Exactly where are Great Danes from? Great Dane origin dates back thousands of years. Drawings of breeds resembling the Great Dane have been discovered on artifacts of the Egyptians from as early as 3,000 BC; while the exact origin of the Great Dane is a mystery, historians believe the breed's ancestors (likely Mastiffs or other Molosser types) existed in Tibet, Greece, Rome, and other regions in prehistoric times, and were crossbred with breeds like Wolfhounds and Greyhounds.
Originally called "Boar Hounds" because they were used to hunt wild boar, as the centuries passed the breed became more common in various parts of the world, especially in Europe. And though the history of Great Danes would logically include Denmark, modern Great Dane history centers in Germany, where the breed became popular among the nobility starting in the late 17th century. The name "Great Dane," oddly enough, did come from Denmark, where the breed became known as the Grand Danois ("Great Danish"), eventually shortened to Great Dane--and for some reason the name stuck in Germany and elsewhere.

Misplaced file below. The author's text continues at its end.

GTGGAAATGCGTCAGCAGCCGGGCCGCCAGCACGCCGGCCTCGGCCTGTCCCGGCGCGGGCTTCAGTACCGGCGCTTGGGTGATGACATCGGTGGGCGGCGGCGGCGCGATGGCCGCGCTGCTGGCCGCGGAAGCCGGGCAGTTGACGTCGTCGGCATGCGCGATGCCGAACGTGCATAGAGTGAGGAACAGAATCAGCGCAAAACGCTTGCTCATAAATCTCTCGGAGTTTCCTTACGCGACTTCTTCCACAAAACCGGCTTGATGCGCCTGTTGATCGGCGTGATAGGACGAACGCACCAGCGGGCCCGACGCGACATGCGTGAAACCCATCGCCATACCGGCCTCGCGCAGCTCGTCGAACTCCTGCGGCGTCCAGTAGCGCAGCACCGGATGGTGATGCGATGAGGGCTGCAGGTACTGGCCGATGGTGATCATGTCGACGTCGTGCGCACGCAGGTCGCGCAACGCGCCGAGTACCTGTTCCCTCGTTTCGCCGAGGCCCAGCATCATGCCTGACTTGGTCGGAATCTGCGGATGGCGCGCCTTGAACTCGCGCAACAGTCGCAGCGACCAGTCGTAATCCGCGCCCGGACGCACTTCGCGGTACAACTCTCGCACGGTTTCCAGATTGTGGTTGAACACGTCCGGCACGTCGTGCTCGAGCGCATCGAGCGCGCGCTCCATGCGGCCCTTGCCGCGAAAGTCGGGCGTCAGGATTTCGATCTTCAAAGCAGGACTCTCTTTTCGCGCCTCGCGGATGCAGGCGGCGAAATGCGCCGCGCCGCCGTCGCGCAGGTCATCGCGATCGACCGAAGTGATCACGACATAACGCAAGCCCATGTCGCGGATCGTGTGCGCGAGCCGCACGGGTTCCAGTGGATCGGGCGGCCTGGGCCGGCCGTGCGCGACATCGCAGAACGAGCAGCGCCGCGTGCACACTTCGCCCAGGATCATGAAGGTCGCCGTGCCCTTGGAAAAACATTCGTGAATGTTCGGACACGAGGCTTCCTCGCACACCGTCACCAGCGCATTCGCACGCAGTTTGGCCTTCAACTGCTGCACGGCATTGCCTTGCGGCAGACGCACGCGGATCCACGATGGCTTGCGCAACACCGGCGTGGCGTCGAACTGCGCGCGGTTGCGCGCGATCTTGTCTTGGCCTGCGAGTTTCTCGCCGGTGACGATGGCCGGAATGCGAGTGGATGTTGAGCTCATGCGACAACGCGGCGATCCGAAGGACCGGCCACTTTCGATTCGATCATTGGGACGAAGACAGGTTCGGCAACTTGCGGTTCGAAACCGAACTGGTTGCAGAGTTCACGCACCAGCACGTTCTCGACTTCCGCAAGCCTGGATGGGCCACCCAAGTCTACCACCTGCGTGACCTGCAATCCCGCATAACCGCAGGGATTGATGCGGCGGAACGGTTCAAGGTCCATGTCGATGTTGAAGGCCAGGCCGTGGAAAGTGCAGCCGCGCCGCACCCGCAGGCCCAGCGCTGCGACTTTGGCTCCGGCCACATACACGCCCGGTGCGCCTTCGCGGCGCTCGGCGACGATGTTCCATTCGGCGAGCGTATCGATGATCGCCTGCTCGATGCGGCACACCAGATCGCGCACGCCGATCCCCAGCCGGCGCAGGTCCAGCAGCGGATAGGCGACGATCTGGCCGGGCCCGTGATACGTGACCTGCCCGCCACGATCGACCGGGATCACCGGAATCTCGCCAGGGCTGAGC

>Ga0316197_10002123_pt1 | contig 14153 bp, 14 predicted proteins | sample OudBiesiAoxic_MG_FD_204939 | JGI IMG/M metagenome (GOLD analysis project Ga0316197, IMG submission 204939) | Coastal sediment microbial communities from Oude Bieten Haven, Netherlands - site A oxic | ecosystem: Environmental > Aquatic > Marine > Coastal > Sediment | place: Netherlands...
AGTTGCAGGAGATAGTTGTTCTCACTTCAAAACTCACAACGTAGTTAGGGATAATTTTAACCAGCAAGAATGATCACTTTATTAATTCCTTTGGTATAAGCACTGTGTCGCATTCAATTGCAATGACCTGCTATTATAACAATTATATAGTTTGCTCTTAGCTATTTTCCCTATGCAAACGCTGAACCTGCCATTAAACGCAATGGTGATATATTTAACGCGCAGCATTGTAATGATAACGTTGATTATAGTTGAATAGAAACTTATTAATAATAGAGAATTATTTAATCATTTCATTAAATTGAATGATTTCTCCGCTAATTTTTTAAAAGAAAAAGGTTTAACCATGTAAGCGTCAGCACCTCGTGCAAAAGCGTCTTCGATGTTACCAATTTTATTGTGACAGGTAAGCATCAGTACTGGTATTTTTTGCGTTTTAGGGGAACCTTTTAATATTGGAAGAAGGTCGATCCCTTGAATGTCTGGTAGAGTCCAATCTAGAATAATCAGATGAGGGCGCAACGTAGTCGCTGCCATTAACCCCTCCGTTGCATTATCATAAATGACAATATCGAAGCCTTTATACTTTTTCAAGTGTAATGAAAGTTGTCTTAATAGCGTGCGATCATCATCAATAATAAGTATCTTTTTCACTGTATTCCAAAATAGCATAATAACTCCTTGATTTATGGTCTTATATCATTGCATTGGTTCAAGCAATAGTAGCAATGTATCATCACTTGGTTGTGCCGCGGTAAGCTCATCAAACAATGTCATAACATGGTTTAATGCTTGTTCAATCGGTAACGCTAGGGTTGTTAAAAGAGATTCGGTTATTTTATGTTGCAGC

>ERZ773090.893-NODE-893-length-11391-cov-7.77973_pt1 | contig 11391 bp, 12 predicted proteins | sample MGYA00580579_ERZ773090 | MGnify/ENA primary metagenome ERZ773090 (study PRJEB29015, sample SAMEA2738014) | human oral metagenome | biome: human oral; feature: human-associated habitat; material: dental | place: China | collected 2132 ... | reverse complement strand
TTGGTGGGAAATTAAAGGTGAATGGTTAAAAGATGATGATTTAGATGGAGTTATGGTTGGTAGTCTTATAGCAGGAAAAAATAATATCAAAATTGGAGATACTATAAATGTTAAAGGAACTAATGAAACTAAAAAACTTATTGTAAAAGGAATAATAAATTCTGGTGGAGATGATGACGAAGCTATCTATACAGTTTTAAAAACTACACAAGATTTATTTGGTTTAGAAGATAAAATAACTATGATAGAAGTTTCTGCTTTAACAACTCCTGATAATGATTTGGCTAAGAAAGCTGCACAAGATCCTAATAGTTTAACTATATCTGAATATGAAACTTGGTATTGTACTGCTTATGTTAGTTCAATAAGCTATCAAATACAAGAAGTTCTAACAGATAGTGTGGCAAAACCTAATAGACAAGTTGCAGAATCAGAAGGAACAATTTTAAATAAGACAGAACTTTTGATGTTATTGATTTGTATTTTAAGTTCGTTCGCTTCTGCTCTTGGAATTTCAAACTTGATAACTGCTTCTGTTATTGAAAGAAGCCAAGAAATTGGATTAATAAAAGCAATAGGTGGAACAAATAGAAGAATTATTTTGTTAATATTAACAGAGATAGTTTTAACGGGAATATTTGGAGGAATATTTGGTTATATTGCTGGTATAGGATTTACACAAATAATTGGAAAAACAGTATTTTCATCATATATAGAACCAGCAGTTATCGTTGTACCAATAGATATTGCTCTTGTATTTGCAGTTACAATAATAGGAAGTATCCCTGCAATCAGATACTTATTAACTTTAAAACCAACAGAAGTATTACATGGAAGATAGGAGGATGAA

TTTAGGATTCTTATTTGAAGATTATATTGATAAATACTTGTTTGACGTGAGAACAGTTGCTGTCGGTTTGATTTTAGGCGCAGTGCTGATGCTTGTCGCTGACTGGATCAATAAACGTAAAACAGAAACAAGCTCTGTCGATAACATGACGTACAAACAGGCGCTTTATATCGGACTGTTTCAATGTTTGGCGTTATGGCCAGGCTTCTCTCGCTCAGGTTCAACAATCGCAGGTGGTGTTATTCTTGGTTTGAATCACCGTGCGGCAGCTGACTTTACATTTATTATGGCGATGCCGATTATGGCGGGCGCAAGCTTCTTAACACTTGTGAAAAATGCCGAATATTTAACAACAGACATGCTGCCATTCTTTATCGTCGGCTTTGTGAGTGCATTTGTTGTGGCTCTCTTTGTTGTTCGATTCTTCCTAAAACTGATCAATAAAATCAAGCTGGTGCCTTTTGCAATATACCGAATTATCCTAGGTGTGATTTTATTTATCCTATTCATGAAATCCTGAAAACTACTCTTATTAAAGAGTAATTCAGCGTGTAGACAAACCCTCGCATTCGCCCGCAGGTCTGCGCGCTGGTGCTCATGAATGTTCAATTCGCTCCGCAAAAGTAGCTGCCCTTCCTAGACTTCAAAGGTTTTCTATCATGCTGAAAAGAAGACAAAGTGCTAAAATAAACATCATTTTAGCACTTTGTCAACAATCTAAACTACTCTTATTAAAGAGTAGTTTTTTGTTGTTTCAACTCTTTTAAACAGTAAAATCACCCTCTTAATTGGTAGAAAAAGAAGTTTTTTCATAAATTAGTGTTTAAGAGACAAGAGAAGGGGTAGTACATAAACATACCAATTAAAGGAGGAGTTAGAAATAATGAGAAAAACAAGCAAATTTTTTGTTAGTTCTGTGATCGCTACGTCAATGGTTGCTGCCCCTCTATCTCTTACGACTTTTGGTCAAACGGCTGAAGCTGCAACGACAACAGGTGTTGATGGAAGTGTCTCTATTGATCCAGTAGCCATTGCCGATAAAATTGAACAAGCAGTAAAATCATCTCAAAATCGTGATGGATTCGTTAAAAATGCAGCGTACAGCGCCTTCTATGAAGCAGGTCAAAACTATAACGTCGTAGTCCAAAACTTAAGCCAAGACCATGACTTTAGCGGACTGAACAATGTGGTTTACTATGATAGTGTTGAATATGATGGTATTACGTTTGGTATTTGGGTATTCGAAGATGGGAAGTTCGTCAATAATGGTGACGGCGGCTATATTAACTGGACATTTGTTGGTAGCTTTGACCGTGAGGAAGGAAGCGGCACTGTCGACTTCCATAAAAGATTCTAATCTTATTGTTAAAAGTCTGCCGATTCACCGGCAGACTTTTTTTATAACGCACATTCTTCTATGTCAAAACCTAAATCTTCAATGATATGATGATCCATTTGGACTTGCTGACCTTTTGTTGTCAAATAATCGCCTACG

By the mid-1800s in Germany the Great Dane had become popular with commonfolk as well; breeders there, meanwhile, developed the breed to be more elegant (and less aggressive) than it had previously been. The Germans began calling these dogs Deutsche Dogges (German Dogs), though that breed name wasn't really accepted in the rest of the world.
By this time the Great Dane breed began appearing in America as well. The then-fledgling American Kennel Club recognized the Great Dane in 1887; the GD was just the fourth breed to receive this status. Today the Great Dane ranks 16th on the AKC's list of 202 recognized breeds.